The was one of the interim headline findings to come out of a survey launched last night at the House of Commons.
The survey aimed to uncover what is stopping women entering or returning to STEM careers. It was part of a joint venture between Prospect, with Talent Retention Solution, Women in Manufacturing and the Women’s Engineering Society.
It found that the cost of childcare and inflexible working hours were the main barriers reported by the 5,000 respondents who included Prospect members, universities, networks - such as Mumsnet - and professional institutions such as the Institution of Mechanical Engineers.
More than half (52%) of respondents said the cost of childcare was a barrier, while more than one quarter (27%) said the lack of flexible working options – such as flexitime, job sharing and opportunities for part-time work – was a problem.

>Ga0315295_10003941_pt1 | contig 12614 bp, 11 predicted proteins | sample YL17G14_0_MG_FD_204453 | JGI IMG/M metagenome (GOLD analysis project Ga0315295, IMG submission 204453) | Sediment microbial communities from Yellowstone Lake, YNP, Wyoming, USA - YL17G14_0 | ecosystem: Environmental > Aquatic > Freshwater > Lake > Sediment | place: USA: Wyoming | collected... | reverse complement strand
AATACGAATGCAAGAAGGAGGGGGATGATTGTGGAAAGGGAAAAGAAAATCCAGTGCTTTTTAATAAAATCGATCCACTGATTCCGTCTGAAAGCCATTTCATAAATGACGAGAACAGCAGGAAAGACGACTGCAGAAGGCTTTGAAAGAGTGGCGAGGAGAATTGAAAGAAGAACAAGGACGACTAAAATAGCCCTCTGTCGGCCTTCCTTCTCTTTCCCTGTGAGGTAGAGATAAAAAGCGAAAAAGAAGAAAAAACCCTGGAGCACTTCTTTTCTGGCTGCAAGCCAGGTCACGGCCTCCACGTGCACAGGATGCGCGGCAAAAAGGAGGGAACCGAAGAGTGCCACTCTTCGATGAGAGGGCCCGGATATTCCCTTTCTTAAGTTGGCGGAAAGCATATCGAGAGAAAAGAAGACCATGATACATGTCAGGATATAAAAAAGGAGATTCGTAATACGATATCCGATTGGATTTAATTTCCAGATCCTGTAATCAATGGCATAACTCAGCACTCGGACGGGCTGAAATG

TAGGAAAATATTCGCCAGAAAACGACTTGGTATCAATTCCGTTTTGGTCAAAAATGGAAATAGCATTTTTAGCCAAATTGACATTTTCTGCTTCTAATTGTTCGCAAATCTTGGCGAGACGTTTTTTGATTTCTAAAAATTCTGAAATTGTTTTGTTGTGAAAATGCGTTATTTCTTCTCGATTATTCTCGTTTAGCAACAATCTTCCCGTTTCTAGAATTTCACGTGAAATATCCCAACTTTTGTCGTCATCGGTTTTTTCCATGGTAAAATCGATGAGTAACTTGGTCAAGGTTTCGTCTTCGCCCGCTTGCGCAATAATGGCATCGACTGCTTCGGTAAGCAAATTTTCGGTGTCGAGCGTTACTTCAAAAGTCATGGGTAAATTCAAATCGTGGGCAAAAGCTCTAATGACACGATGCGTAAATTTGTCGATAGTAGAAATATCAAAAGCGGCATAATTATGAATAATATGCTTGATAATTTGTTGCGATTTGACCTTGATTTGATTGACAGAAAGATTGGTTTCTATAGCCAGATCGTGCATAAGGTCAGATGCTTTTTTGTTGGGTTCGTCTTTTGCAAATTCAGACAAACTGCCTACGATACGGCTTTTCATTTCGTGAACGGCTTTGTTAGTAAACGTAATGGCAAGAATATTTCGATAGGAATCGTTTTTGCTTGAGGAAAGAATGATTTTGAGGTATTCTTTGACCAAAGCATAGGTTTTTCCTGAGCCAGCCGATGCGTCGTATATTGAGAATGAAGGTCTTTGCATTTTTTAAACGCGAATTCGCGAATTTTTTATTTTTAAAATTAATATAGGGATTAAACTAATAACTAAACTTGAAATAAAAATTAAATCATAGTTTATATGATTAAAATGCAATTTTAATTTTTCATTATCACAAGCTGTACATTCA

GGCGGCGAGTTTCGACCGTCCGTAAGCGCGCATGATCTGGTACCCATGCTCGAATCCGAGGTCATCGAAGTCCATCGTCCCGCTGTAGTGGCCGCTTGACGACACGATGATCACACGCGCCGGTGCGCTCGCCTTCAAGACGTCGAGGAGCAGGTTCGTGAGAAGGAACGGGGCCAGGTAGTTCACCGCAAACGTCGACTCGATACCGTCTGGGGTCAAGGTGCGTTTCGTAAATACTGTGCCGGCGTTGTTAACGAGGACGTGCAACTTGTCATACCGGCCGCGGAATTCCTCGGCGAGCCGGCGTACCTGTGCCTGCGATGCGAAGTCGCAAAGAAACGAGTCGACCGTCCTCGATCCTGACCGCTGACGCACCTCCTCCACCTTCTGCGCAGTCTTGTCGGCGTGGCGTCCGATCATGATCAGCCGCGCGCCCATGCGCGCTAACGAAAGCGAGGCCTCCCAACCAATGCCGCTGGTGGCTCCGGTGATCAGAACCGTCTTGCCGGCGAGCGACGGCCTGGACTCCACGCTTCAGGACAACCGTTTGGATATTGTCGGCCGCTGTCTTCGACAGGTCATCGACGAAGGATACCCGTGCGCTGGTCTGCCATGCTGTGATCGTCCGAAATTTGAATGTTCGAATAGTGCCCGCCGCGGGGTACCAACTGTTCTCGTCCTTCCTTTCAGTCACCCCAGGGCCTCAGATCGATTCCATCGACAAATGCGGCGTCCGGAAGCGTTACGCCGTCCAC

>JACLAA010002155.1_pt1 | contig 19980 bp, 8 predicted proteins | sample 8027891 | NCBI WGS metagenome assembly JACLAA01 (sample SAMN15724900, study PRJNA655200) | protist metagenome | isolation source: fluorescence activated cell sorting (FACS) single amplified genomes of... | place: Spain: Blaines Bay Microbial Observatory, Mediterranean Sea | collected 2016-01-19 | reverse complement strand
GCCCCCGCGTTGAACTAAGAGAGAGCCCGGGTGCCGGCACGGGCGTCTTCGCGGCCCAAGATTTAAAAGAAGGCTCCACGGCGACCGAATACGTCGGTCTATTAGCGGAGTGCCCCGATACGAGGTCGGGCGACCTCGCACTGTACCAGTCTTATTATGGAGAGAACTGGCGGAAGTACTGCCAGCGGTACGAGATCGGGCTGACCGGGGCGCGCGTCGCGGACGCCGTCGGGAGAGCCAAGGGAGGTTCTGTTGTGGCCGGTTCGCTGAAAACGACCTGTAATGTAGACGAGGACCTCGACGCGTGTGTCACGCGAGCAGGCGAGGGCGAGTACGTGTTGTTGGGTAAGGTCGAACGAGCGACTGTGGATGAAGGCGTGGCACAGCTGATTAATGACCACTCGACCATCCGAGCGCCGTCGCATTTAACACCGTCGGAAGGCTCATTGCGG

Prospect’s director of communications and research Sue Ferns said: “Women in STEM want flexible working opportunities, more accessible career paths, top-up training and mentoring support. These things would actually benefit the whole workforce.
“STEM women are an under-utilised talent pool. Many returners report barriers or say they have no idea how to get their ‘feet back in the door’. Yet we know from existing good practices that removing these barriers is eminently achievable, it is just that the pace of change is nowhere near quick enough.”
Anecdotal evidence from the survey highlighted that even where senior managers supported measures to support women in STEM, an unsympathetic line manager can make the difference between staying or leaving a STEM career, said Ferns.
The event was hosted by Lord Willis of Knaresborough who spoke about the STEM skills shortage facing UK industry.
Other speakers included Nigel Swinnerton, managing director of energy company Saipem Limited, who explained how TRS was created in 2010 to ensure the engineering and science skills among staff leaving the MOD were not lost to the economy.
David Atkinson, head of UK manufacturing at Lloyds Banking Group, spoke of the importance of STEM in underpinning the UK economy and therefore the bank.